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Crop Pests Abroad Resistant to Controls
A UA researcher says pests that destroy corn and cotton have developed resistance to the most effective and benign method to kill them.
Bruce Tabashnik, University of Arizona research entomologist, said resistance does not pose an immediate threat to the vast acreages of Bt corn and cotton grown with genetically introduced Bt toxins, but argues for continued monitoring.
Tabashnik's study, published this month in the Journal of Economic Entomology, analyzed 41 reports from five continents. It uncovered "strong evidence" of naturally evolved resistance in an obscure journal, an unpublished government report and multiple studies that he said failed to reach the obvious conclusions their data supported.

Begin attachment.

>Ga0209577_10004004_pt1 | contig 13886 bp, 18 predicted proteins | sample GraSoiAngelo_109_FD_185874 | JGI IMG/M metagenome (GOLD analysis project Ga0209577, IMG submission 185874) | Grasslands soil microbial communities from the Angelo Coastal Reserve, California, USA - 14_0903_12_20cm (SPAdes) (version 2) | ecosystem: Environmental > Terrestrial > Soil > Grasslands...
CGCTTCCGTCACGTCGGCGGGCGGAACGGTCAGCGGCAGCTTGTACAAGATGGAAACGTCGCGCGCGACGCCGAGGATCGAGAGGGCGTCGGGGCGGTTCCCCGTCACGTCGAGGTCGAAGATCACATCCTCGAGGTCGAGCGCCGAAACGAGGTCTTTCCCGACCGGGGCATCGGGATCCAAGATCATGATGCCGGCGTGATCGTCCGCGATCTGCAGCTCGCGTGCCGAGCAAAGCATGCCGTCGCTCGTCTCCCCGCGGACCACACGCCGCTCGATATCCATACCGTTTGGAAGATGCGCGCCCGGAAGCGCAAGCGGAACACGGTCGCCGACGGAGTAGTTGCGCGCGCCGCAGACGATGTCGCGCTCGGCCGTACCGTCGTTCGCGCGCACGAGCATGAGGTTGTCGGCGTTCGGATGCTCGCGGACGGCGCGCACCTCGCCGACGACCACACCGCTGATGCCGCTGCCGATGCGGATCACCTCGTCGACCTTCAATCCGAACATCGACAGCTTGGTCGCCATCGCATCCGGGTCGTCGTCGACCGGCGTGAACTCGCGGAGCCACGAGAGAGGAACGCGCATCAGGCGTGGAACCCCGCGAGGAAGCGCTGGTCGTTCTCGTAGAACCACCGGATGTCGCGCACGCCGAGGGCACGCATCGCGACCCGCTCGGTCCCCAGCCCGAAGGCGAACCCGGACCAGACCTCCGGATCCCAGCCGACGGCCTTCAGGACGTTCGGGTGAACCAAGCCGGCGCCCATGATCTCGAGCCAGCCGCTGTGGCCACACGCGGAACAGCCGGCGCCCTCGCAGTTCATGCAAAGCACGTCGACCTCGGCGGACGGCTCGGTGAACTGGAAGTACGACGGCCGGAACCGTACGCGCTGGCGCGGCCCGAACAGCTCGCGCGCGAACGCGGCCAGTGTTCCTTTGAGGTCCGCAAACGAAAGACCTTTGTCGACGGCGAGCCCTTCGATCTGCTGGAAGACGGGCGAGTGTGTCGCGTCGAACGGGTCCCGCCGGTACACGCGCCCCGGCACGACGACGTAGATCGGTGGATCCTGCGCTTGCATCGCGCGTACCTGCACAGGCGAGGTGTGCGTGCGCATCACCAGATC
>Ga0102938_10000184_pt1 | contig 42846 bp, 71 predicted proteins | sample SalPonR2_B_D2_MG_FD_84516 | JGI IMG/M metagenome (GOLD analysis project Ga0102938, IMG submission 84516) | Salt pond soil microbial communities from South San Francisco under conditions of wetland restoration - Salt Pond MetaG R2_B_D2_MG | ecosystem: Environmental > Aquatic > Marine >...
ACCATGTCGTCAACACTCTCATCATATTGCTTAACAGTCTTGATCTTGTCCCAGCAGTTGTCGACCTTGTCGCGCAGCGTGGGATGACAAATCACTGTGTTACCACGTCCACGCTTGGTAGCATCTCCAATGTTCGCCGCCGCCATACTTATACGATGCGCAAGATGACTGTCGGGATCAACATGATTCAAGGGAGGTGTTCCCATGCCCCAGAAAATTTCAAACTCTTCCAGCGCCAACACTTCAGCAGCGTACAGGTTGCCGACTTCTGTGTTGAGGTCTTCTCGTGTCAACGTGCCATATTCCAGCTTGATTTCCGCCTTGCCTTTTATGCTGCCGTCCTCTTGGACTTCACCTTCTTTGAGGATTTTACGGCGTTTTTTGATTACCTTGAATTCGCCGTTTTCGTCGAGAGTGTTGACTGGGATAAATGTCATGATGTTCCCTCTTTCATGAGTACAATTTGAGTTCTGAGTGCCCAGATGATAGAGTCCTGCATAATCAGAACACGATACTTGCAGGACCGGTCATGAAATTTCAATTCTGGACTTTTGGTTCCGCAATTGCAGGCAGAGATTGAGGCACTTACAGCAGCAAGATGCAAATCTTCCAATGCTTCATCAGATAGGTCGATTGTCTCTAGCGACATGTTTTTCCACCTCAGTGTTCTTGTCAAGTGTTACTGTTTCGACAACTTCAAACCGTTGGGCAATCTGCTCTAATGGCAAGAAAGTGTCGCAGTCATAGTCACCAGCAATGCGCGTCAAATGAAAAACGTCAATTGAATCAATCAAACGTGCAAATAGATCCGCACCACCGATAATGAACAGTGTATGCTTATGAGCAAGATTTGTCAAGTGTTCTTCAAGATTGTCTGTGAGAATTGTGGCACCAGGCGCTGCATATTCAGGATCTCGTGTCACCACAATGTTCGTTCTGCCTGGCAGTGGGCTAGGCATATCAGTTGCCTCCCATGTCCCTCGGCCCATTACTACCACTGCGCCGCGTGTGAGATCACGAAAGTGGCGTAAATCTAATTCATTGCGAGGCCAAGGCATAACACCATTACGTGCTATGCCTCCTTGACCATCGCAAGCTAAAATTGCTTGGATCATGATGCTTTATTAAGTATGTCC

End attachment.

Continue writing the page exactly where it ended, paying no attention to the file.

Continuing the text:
Officials for Monsanto, which dominates development of the world's genetically modified crops, concede resistance to Bt developed in isolated fields in South Africa and Puerto Rico, but dispute Tabashnik's other claims.
Scientists have long expected corn and cotton pests to develop resistance to Bacillus thuringiensis, or Bt.
Since their introduction as transgenic seed products in 1996, various Bt products have proved effective in reducing damage to cotton bolls and corn crops and have let growers reduce the amount of pesticides sprayed on crops worldwide.
Bt is a naturally occurring soil bacteria that is used by organic farmers to ward off pests. The U.S. Department of Agriculture says "use of Bt cotton reached 65 percent of planted cotton acreage in 2009 and Bt corn use grew from about 1 percent of corn acreage in 1996 to 63 percent in 2009."
Worldwide, about 25 percent of corn and cotton are grown from Bt seed, said Tabashnik, and the incidence of resistance is very small.
Contact name:Bruce Tabashnik, Department of Entomology
Released date:Jan 26 2010